Ask the Ethicist

The case for more prominently disclosing compensation and conflicts of interest

Wouldn't it be easier if financial advisers had to wear the logos of all the companies whose products and services they distribute?

Mar 16, 2017 @ 1:44 pm

By Dan Candura

I didn't receive any questions this month to use as a source for this column. Maybe you were all too busy trying to figure out whether the Department of Labor's fiduciary rule is alive or dead? Or you could be trying to figure out how the American Health Care Act will affect you and your clients?

At any rate, without a suitable question (Hint! Hint!) I was left to my own devices and decided to spend some time clearing my inbox to look for inspiration. That's when I found a picture my son sent me of two European ice hockey players. My son, who played hockey as a kid, wanted to show me the uniforms these junior level players were wearing to compete for their home countries.

(More: How to make a U-turn after retirement)

The uniforms were emblazoned with so many logos it was hard to find the players' numbers. Bigger contributions bought larger and more prominent displays. Running out of space can be accommodated with multiple jerseys — home, away, first period, second period and so on. If you follow NASCAR, you're used to seeing cars covered with sponsor logos as well as the drivers' flight suits, and the trend is spreading to other sports. The Boston Celtics recently announced that their iconic uniforms will feature a sponsor logo next season.

At this point you may be thinking, "So what, Dan? What does this have to do with ethics?"

It started me thinking about disclosure, compensation and conflicts of interest in financial services. It can be difficult for consumers to understand who is actually paying their financial adviser. It can be hard for advisers to explain without putting our clients to sleep. Our compensation structures are opaque and convoluted. Millions of pages of ADVs are published with lengthy, generalized explanations designed to meet regulatory requirements but add little to the customer's understanding — notwithstanding the fact that few customers bother to read them.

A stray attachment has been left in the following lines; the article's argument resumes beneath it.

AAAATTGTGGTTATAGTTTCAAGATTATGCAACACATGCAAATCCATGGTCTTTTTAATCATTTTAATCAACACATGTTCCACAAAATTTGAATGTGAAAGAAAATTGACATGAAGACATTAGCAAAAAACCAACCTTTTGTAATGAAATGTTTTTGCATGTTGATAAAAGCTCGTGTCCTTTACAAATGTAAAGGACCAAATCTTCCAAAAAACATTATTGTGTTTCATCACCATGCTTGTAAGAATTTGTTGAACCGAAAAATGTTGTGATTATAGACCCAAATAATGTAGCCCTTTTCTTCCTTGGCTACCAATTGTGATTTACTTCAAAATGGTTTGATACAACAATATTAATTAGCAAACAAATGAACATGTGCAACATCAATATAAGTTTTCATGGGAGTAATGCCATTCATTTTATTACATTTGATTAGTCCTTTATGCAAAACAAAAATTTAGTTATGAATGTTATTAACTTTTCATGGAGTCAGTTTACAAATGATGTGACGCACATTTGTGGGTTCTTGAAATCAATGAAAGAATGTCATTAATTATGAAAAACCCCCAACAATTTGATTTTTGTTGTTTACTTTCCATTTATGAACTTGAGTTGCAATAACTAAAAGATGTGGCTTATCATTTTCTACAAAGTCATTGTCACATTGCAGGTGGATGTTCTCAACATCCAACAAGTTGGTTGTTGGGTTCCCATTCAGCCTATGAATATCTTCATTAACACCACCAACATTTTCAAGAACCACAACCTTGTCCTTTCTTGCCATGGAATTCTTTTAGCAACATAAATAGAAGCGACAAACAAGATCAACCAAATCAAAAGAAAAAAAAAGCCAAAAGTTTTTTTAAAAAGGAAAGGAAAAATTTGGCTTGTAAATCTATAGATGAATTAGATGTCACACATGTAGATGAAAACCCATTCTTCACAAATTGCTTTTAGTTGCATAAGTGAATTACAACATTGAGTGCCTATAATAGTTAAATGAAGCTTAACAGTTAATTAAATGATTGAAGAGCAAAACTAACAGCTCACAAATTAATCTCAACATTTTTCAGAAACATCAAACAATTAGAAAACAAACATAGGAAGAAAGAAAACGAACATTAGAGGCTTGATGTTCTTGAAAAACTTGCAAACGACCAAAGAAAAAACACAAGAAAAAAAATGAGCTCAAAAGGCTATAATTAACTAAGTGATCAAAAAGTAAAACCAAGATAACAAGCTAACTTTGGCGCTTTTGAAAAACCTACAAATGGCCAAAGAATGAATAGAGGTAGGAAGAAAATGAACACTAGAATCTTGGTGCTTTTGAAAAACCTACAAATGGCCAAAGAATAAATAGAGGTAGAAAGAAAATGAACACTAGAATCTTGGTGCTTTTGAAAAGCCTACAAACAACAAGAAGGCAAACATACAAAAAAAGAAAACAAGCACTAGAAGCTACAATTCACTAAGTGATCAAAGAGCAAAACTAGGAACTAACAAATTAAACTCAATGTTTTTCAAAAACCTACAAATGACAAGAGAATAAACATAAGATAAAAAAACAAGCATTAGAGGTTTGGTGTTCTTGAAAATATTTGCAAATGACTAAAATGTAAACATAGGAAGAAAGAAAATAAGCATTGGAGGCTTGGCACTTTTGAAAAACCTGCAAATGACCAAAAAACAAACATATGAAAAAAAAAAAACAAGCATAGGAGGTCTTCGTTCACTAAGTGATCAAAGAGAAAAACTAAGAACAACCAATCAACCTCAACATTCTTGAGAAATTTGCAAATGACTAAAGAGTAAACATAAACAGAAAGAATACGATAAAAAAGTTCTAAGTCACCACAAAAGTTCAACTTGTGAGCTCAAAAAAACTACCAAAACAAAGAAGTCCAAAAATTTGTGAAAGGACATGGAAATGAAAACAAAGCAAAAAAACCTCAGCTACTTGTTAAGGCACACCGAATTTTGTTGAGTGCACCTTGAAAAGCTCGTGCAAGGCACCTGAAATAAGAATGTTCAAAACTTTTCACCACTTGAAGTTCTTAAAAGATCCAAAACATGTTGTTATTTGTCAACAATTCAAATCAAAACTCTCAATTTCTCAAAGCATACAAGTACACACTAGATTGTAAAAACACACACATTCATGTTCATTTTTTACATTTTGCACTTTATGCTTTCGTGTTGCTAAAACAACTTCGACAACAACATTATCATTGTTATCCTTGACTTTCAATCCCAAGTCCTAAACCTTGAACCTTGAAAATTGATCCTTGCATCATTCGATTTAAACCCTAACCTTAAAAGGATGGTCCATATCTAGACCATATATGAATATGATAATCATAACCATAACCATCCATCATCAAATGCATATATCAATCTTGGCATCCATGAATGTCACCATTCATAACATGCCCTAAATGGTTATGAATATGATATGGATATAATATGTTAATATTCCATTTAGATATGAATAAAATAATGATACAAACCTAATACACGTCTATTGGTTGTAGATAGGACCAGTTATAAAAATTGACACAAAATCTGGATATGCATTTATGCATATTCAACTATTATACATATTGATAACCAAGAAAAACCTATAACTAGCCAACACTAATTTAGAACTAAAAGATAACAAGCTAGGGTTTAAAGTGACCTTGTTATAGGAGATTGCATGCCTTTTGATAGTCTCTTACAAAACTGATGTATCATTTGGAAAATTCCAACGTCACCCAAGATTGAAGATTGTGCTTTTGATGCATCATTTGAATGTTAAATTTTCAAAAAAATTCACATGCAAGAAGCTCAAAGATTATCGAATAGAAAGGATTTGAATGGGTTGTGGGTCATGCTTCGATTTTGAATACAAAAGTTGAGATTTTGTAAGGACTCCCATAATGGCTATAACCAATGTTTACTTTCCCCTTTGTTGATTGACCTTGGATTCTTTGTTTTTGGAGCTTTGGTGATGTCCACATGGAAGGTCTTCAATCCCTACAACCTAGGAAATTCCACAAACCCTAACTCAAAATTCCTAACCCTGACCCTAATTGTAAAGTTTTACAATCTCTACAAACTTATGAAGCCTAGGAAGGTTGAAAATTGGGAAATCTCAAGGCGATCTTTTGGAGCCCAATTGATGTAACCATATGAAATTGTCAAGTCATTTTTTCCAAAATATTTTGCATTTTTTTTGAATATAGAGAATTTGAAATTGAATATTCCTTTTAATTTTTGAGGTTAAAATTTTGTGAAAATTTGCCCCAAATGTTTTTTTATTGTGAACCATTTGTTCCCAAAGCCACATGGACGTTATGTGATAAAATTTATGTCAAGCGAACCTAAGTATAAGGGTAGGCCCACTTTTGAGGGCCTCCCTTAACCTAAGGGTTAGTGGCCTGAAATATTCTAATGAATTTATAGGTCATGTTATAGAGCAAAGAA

(More: How should an adviser respond when a client misunderstands their advice?)

Wouldn't it be easier if financial advisers had to wear the logos of all the companies whose products and services they distribute? Sure, the broker-dealer would get prime positioning with the largest and most visible display. Mutual fund families might get the right sleeve and insurance companies the left. Cuff links may be small but would be prized for the frequency of sighting as an adviser hands over a pen for customer signatures. Neckties and scarves in vibrant sponsor colors and designs let the customer know right away which vendors the adviser favors and which, by their absence, she doesn't.

It would only take a minute for customers to see immediately the scope and scale of sponsor support. Think of it as an infographic the adviser wears so all of those visual learners can get the picture right away about compensation and conflicts. Prospective customers have short attention spans. They don't want to get into details, and they hardly ever read past the first paragraph. They have no idea what a fiduciary standard is even when maybe acting in their best interest might be good for them. Wouldn't it be just be so much easier if all they needed to do was check out the logo on their adviser's socks?

(More: Judging the presidential candidates by the CFP Board's standards of conduct)

Dan Candura is founder of the education and consulting firm Candura Group. Write to him to submit a question. All submissions will be treated confidentially.

0
Comments

What do you think?

View comments

Most watched

INTV

Young professionals see lots of opportunity to reinvent the advice experience

Members of the 2019 InvestmentNews class of 40 Under 40 have strategies to overcome the challenges of being young in a mature industry.

INTV

Young advisers envision a radically different business in five years

Fintech and sustainable investing are two factors being watched closely by some of the 2019 class of InvestmentNews' 40 Under 40.

Latest news & opinion

New Jersey fiduciary rule: Pressure leads to public hearing, comment deadline extension

Industry push results in chance to air grievances on July 17 and another month to present objections.

InvestmentNews' 2019 class of 40 Under 40

Our 40 Under 40 project, now in its sixth year, highlights young talent in the financial advice industry. These individuals illustrate the tremendous potential of those coming up in the profession. These stories will surprise, entertain, educate and inspire.

Galvin to propose fiduciary rule for Massachusetts brokers

The secretary of the commonwealth is proposing a fiduciary standard in response to an SEC investment-advice rule he views as too weak.

Summer reading recommendations from financial advisers

Here are some books that will keep you informed and entertained during summer's downtime

4 strategies for Roth conversions

There's never been a better time to do a Roth conversion, and here are several ways to go about it.

X

Hi! Glad you're here and we hope you like all the great work we do here at InvestmentNews. But what we do is expensive and is funded in part by our sponsors. So won't you show our sponsors a little love by whitelisting investmentnews.com? It'll help us continue to serve you.

Yes, show me how to whitelist investmentnews.com

Ad blocker detected. Please whitelist us or give premium a try.

X

Subscribe and Save 60%

Premium Access
Print + Digital

Learn more
Subscribe to Print